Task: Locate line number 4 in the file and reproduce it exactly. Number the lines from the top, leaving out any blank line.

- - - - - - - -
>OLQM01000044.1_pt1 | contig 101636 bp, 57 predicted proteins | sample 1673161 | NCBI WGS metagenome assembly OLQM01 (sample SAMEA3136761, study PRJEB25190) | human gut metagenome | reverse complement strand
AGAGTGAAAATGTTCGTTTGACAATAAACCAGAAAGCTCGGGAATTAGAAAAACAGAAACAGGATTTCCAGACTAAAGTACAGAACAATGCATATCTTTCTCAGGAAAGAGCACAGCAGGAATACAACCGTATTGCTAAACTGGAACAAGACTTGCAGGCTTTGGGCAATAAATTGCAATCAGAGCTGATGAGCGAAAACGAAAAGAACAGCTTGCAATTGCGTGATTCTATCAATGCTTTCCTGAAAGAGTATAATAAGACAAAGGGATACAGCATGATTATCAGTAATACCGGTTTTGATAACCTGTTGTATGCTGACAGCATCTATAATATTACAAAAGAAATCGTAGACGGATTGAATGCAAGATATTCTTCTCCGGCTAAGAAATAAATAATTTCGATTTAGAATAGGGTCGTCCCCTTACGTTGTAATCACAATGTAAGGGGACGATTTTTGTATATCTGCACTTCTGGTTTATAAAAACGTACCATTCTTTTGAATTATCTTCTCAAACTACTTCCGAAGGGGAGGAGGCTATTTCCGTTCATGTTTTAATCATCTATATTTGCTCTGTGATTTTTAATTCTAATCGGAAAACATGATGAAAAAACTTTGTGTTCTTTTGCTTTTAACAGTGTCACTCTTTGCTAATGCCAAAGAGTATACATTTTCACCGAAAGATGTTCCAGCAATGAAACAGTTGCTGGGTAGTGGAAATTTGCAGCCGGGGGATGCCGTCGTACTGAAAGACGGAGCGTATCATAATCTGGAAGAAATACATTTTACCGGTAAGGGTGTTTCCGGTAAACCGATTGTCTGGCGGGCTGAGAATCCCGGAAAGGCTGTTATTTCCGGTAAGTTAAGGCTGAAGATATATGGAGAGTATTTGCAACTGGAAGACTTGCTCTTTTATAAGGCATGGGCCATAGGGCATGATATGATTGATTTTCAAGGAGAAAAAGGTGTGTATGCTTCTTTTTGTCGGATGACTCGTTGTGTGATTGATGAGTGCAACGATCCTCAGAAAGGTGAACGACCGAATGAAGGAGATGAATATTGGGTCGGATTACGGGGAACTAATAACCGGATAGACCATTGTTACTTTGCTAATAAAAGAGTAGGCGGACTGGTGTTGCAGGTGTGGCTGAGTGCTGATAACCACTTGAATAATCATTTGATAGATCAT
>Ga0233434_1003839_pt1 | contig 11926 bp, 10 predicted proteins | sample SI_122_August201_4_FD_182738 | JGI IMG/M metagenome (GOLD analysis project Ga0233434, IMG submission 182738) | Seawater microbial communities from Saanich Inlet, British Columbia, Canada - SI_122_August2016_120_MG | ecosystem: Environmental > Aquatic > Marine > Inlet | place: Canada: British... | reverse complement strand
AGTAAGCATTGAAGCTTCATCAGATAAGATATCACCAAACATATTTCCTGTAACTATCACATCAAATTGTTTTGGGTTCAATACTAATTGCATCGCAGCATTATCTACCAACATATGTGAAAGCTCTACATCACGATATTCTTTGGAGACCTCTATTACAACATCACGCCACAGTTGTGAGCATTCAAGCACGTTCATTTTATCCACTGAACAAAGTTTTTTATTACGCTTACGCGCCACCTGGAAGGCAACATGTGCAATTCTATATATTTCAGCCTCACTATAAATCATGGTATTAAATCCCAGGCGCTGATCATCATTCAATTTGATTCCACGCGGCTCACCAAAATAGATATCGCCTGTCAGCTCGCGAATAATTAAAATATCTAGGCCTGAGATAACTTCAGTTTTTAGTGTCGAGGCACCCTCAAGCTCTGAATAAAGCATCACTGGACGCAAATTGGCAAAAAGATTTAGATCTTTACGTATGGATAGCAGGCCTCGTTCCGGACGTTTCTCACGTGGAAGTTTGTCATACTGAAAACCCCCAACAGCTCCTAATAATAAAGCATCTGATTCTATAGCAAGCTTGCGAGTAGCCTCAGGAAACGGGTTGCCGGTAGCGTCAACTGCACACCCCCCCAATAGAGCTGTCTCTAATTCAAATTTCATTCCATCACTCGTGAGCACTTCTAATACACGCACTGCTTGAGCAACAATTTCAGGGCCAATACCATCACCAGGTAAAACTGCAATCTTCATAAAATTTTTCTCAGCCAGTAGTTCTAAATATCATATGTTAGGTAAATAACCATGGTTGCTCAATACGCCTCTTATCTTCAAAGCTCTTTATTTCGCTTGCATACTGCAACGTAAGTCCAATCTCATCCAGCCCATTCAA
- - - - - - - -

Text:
AGTAAGCATTGAAGCTTCATCAGATAAGATATCACCAAACATATTTCCTGTAACTATCACATCAAATTGTTTTGGGTTCAATACTAATTGCATCGCAGCATTATCTACCAACATATGTGAAAGCTCTACATCACGATATTCTTTGGAGACCTCTATTACAACATCACGCCACAGTTGTGAGCATTCAAGCACGTTCATTTTATCCACTGAACAAAGTTTTTTATTACGCTTACGCGCCACCTGGAAGGCAACATGTGCAATTCTATATATTTCAGCCTCACTATAAATCATGGTATTAAATCCCAGGCGCTGATCATCATTCAATTTGATTCCACGCGGCTCACCAAAATAGATATCGCCTGTCAGCTCGCGAATAATTAAAATATCTAGGCCTGAGATAACTTCAGTTTTTAGTGTCGAGGCACCCTCAAGCTCTGAATAAAGCATCACTGGACGCAAATTGGCAAAAAGATTTAGATCTTTACGTATGGATAGCAGGCCTCGTTCCGGACGTTTCTCACGTGGAAGTTTGTCATACTGAAAACCCCCAACAGCTCCTAATAATAAAGCATCTGATTCTATAGCAAGCTTGCGAGTAGCCTCAGGAAACGGGTTGCCGGTAGCGTCAACTGCACACCCCCCCAATAGAGCTGTCTCTAATTCAAATTTCATTCCATCACTCGTGAGCACTTCTAATACACGCACTGCTTGAGCAACAATTTCAGGGCCAATACCATCACCAGGTAAAACTGCAATCTTCATAAAATTTTTCTCAGCCAGTAGTTCTAAATATCATATGTTAGGTAAATAACCATGGTTGCTCAATACGCCTCTTATCTTCAAAGCTCTTTATTTCGCTTGCATACTGCAACGTAAGTCCAATCTCATCCAGCCCATTCAA